Then there’s Marion Tracy’s Dreaming of Our Better Selves, published by Richard Skinner’s Vanguard Editions. Marion’s 2012 pamphlet Giant in the Doorway was one of the stranCover of the book, which is unusual, being mainly white, with a strike of illustrative deign across the middle in black, white and red. Here there are women's faces looking weird, zigzags, stripes, trees maybe, fields maybe, leaves, squiggly bits, possibly african-isa face masks. Above the title in bold lower fast. It stretches from one side of the cover to the other. Below the author's name, fairly small, in italics. The imprint name small, black and bottom right hand corner.gest and most arresting sets of poems HappenStance has published. Its central sequence told the story of a child’s struggle to make sense of her mother’s mental illness. It sold out quickly. Since then Marion has worked tirelessly at the art. She has developed an approach and unpredictable way with words that’s totally her. Often there’s an element of the surreal, combined with a sense that what’s she’s saying is absolutely REAL. Unflinching, even. Her poems are unpredictable shape-shifters, poems to return to, to talk about, to worry away at. You never quite know what she’s going to do next. But you know she’s on the move, alert, alive and challenging. These are poems that wake you up.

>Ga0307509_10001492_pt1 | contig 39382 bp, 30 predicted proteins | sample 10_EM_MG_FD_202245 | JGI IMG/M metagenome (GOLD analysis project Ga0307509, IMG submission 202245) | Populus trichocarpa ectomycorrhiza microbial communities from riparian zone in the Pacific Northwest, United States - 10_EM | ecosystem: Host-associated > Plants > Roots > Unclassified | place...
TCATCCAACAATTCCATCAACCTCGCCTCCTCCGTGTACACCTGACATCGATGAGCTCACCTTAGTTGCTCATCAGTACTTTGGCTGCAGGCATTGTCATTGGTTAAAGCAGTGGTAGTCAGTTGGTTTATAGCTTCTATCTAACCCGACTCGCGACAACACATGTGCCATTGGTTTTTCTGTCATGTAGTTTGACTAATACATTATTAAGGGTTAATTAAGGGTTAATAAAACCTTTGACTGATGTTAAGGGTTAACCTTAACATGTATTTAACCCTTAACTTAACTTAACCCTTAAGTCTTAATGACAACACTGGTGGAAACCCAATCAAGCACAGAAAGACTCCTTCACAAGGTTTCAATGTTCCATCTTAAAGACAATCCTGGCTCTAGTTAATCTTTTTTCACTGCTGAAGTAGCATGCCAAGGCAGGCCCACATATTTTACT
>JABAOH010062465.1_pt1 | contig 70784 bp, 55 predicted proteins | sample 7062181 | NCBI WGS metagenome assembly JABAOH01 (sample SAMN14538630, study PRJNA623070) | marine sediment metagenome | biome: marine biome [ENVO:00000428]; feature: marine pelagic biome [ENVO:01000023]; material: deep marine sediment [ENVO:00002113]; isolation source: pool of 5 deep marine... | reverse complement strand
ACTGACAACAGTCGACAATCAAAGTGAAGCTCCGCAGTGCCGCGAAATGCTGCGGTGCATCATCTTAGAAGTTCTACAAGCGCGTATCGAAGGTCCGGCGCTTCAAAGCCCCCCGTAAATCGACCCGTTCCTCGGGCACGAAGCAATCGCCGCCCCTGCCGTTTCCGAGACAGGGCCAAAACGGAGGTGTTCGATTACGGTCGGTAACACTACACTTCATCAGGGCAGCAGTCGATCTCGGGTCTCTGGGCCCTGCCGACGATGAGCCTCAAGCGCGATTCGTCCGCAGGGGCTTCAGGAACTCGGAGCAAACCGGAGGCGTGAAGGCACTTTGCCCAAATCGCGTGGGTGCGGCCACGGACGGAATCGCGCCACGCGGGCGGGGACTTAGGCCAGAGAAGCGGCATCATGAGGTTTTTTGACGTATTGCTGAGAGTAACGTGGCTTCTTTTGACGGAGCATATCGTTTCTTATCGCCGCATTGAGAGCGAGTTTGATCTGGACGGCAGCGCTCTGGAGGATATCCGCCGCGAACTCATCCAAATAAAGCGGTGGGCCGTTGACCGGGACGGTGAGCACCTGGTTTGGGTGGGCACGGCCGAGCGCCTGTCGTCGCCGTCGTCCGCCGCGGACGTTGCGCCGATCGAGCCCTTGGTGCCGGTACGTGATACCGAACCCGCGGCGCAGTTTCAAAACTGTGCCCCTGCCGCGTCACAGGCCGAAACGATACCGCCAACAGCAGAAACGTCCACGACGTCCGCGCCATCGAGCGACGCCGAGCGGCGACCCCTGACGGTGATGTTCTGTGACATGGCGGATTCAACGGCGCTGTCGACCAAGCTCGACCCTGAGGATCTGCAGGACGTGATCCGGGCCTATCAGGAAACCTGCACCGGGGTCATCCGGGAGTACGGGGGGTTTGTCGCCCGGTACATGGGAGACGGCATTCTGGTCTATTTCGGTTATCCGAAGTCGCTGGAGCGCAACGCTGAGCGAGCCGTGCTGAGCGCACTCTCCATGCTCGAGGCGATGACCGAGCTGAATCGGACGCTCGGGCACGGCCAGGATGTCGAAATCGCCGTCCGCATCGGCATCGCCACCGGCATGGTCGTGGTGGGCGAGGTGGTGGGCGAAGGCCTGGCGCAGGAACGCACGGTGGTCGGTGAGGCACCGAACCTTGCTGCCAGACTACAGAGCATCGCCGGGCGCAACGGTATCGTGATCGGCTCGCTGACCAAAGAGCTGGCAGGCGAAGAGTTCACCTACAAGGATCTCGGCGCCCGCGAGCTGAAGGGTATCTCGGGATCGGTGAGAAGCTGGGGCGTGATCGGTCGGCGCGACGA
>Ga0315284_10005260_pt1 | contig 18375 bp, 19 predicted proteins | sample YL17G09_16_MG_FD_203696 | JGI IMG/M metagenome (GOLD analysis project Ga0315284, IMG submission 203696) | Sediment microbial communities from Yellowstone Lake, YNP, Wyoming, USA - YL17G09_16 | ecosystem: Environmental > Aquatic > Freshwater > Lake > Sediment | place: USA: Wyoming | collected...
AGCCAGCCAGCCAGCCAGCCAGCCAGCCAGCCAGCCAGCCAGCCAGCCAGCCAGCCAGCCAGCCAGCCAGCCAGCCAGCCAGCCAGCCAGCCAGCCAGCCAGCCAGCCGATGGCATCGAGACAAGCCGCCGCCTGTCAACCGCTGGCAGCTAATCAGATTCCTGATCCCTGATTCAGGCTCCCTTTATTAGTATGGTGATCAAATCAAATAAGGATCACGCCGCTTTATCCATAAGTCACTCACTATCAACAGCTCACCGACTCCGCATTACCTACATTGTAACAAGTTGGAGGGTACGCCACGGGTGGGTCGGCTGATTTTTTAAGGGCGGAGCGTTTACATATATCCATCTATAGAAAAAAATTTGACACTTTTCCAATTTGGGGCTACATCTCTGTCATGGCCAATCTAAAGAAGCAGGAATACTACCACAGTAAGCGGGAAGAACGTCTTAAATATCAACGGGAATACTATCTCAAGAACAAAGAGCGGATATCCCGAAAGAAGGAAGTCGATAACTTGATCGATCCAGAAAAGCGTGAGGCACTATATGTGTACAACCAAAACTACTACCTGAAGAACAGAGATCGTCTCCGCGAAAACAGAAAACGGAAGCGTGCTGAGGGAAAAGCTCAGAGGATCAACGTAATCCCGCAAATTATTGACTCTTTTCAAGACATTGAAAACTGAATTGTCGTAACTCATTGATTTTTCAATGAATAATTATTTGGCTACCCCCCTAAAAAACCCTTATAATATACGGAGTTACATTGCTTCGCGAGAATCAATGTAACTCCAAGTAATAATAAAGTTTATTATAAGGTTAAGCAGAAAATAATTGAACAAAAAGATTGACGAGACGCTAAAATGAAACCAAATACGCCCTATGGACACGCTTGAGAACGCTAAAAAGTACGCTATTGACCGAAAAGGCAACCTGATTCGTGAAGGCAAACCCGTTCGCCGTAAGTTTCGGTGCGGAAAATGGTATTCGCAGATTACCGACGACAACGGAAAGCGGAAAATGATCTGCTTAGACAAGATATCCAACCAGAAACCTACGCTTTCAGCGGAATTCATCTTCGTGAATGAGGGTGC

And the third new book is by Theresa Muñoz, whose 2012 pamphlet Close (no copies left) touched on her experience of moving to Scotland as a Canadian. But only touched An unusual cover. The first thing you see is that it's snowing right over the cover, white blobs. At the bottom in huge lower case letters is the title SETTLE. at the top the author's name much much smaller in pale blue lower case. In the middle there is an image of a yellow circle inside a red shape. The shape is like dumb quote shape -- I don't know how else to describe it and I don't know what it is. The bottom quarter, behind the title (which is pale orange, is a strip of white that blurs into a much bluer section that then, in turns shades back towards a whitish gray at the top of the page, so that the blue of the author's name is the blue of the middle of the page. There is a tiny logo top right of a vagabond in an oven, the logo of the imprint.on it. These were spare, emotive poems, using white space to suggest much more than they said. And in the years since she wrote them, she has, in every sense, come a long way. So the new book, Settle (from Vagabond Voices), takes the issue of immigration, one of the huge concerns of our age, and deals with it head-on. It’s divided into two halves: poems about crossing cultures (dealing with her parents’ experience as Canadian immigrants and then her own in moving to Scotland), and poems inspired by digital existence, where crossing continents is as easy as the click of a mouse. There’s an essay, too, about ‘Moving to Scotland’ that enriches the context of the poems themselves, fills in the gaps. This is an intensely readable book, more than ‘just’ a book of poems. It’s about all our lives.